By: Susan Dugdale | Last modified: 09-17-2022
Tell me more!
I'm so glad you asked.
The benefits of public speaking are many.
So if you're one of the hordes of anxious "yet-to-be-convinced-I'd-rather-spend-time-at-the-dentist-getting-my-teeth-drilled-without-pain-relief" people, for your own sake, please read carefully.
There are 14 excellent reasons below to get rid of public speaking fear and get some public speaking skills.
To put it bluntly, you'll be able to do more for yourself, and for others, if you can speak up competently and confidently.
When you learn to feel comfortable speaking publicly you will find you have:
If the 'old you' suffered from doubt and anxiety, you'll find it gradually replaced by a new self image.
You'll see yourself standing tall, talking easily and communicating well in public settings.
You will feel empowered in your professional life as well as your personal life.
If you let others do your talking for you in the past or found it hard to express what you wanted to say, that will fade. Not only will you be able to fluently speak your mind but you'll find yourself doing it for others too.
Developing public speaking skills also develops leadership skills!
In other words, you'll no longer let real problems go saying "they don't matter" when what you really mean is you lack the confidence to state your case clearly in front of others.
Preparing an effective speech involves:
You'll have become conscious of timing: when to pause and how long for.
You'll know about vocal variety: how and when to change the volume, speech rate, pitch and tone of your voice.
Your articulation will be clearer.
All of these are vital skills the best public speakers use to enhance their speeches.
Because you'll know what to say, how to say it, why and when. (So important in today's world.)
You've become a change agent: a powerful conduit for spreading hope and encouragement.
You'll know the effect of the words you choose to express your message and you'll also know they need to be different for different audiences to hear or receive them the way you want them to.
As well as having a flexible vocabulary, you'll no longer "um" and "ah" or use any of the fillers we commonly hear in everyday conversation indicating that the speaker may be unsure about what they're saying, or anxious about saying anything at all.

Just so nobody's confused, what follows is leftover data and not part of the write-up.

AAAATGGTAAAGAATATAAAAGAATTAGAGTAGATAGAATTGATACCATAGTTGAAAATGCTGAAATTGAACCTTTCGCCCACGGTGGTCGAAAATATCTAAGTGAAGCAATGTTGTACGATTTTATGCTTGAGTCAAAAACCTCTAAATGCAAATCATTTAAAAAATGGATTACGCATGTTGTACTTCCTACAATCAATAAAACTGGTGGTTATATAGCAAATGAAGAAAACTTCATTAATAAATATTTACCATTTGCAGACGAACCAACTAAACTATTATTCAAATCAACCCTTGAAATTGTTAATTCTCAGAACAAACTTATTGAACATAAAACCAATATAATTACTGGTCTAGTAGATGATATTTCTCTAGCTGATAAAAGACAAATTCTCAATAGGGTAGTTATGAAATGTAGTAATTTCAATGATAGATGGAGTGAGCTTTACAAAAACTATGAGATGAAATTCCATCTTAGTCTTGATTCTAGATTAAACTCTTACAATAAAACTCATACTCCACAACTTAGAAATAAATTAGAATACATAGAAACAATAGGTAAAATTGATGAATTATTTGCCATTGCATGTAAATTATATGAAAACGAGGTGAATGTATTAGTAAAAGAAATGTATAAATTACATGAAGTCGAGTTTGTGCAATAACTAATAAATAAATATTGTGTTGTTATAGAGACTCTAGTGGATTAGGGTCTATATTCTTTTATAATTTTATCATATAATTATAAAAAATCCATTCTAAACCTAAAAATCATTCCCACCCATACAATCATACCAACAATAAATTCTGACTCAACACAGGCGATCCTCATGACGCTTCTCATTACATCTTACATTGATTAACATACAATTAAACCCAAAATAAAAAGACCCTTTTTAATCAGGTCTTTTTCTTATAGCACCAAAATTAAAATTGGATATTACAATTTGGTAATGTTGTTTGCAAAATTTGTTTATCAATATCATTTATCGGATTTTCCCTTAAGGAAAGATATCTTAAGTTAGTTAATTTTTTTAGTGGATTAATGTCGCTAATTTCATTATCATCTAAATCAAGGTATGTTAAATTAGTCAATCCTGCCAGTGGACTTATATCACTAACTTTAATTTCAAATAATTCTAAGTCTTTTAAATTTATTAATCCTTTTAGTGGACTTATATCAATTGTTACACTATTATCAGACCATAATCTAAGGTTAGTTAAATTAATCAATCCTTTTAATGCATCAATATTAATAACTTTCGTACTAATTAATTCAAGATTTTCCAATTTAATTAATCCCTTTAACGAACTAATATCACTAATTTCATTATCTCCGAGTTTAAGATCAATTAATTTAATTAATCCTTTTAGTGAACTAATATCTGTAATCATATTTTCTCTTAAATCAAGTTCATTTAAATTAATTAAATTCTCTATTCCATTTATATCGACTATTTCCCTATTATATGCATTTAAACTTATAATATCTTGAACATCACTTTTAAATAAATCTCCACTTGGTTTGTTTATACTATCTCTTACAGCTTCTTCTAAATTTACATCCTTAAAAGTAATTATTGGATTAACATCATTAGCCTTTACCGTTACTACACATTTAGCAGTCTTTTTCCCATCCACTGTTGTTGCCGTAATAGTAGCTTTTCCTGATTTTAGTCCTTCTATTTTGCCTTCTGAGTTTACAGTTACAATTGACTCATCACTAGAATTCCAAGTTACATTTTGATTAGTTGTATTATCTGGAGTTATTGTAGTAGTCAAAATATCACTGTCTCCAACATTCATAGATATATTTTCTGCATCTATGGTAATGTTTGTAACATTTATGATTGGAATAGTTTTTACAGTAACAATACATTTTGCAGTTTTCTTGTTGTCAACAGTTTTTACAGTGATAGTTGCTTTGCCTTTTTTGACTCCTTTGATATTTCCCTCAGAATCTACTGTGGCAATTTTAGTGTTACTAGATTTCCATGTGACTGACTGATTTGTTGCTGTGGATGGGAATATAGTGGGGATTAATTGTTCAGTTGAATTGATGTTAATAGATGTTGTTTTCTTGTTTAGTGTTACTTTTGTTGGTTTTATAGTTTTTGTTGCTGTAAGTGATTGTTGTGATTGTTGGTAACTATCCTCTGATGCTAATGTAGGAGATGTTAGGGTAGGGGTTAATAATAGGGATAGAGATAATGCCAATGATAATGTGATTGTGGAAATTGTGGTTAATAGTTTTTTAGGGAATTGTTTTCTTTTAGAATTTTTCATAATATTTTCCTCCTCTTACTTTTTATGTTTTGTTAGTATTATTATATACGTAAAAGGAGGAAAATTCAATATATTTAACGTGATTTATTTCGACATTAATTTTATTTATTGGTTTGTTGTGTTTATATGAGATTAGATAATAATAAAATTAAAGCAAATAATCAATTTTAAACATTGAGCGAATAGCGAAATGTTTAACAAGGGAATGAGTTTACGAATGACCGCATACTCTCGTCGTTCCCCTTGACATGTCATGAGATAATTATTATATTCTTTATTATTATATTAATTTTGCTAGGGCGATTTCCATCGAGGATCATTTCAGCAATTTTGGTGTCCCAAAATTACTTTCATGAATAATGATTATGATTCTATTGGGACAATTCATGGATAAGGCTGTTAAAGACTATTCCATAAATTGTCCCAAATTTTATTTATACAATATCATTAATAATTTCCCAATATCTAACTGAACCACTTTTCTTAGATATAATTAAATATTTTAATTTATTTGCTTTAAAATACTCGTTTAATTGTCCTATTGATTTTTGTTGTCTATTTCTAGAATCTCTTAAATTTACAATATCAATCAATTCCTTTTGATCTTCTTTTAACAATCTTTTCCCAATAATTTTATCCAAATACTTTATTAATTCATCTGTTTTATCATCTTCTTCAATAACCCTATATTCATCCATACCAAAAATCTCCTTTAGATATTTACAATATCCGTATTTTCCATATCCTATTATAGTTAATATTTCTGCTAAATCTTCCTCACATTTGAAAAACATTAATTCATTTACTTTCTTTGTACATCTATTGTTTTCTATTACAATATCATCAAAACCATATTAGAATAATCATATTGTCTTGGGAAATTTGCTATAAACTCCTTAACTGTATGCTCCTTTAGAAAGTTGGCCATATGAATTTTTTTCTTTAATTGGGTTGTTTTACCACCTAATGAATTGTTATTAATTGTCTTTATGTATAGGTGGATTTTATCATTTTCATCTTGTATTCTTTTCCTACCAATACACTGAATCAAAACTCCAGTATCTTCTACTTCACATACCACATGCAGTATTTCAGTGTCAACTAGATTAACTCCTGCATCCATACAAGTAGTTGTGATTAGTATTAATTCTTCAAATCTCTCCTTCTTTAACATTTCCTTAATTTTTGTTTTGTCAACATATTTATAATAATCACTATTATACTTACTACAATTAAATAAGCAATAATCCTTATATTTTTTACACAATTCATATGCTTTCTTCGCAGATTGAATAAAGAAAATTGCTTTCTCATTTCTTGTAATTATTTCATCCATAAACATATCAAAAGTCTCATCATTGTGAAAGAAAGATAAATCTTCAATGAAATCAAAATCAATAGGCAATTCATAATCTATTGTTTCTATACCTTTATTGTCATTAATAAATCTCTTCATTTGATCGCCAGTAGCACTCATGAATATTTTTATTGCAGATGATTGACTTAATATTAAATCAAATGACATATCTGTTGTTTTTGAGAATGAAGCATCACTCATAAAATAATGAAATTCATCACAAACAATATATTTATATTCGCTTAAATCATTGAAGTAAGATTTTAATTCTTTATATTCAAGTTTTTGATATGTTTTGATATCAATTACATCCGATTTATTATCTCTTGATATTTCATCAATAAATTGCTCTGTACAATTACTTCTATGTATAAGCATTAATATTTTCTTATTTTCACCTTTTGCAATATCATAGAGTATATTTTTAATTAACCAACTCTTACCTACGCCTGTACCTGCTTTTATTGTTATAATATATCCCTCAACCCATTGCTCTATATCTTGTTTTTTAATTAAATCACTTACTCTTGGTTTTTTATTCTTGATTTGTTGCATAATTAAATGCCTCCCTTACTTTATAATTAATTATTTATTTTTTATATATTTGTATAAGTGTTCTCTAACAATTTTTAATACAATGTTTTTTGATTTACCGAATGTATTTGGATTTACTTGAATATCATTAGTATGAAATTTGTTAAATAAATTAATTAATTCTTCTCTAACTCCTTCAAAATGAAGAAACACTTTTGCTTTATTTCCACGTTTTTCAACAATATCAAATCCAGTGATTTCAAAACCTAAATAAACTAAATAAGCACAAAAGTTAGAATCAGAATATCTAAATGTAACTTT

Minus public speaking fear you will aim higher whereas before you may have settled for much less.
If you want to become a thought leader, a professional speaker, join the business world or to climb the corporate ladder you can.
Learning to speak well in public is a great way to increase your chances of professional success.
You will know your words are powerful. You will be more careful about what you say, and how you say it, in your everyday life as well as when you make public speeches.
When called upon to say a few words to a group of people at a moment's notice your heart will not pound with fear.
Instead you will take a deep breath. You'll graciously accept the great opportunity being given to you, speak fluently and deliver a good speech.
Putting yourself forward makes it easier for you to meet others. You'll find people want to talk to you: your spirit of "can-do" is attractive, energizing. You will draw people to you.
When you're seen competently and successfully speaking in public you become a powerful role model for people younger than yourself. Your example is inspiring.
People who can communicate well are always wanted in any profession. It's a common part of numerous jobs.
There you have it: 14 compelling personal benefits! The importance of public speaking as an essential skill for living fully can not be overstated.
It truly is worth "feeling the fear and doing it anyway". Try it.
If you teach oral communication skills, public speaking classes or a public speaking course the list could be useful for motivating your students.
It would make a good introduction to a course. You could offer it along the lines of:
"This is what you'll achieve: the gifts you'll give yourselves, when you swap public speaking anxiety for public speaking confidence".
"Benefits of Public Speaking" by Lisa Schreiber and Morgan Hartranft, Millersville University, USA, LibreTexts, licensed under CC BY-NC-ND.
"Stand up, Speak out: The Practice and Ethics of Public Speaking, Why is Public Speaking Important" produced by the University of Minnesota Libraries Publishing through the eLearning Support Initiative.